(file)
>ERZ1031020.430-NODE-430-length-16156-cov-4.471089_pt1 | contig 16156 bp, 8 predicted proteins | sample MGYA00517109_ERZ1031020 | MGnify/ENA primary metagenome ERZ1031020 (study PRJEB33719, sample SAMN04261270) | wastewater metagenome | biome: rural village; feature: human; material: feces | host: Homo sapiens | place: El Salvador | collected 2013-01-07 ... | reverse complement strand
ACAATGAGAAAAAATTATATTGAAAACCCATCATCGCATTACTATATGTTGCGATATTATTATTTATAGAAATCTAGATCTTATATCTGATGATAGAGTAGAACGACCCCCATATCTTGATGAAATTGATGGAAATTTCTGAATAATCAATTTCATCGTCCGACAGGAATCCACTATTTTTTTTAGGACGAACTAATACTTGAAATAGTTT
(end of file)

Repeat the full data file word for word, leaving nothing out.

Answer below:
>ERZ1031020.430-NODE-430-length-16156-cov-4.471089_pt1 | contig 16156 bp, 8 predicted proteins | sample MGYA00517109_ERZ1031020 | MGnify/ENA primary metagenome ERZ1031020 (study PRJEB33719, sample SAMN04261270) | wastewater metagenome | biome: rural village; feature: human; material: feces | host: Homo sapiens | place: El Salvador | collected 2013-01-07 ... | reverse complement strand
ACAATGAGAAAAAATTATATTGAAAACCCATCATCGCATTACTATATGTTGCGATATTATTATTTATAGAAATCTAGATCTTATATCTGATGATAGAGTAGAACGACCCCCATATCTTGATGAAATTGATGGAAATTTCTGAATAATCAATTTCATCGTCCGACAGGAATCCACTATTTTTTTTAGGACGAACTAATACTTGAAATAGTTT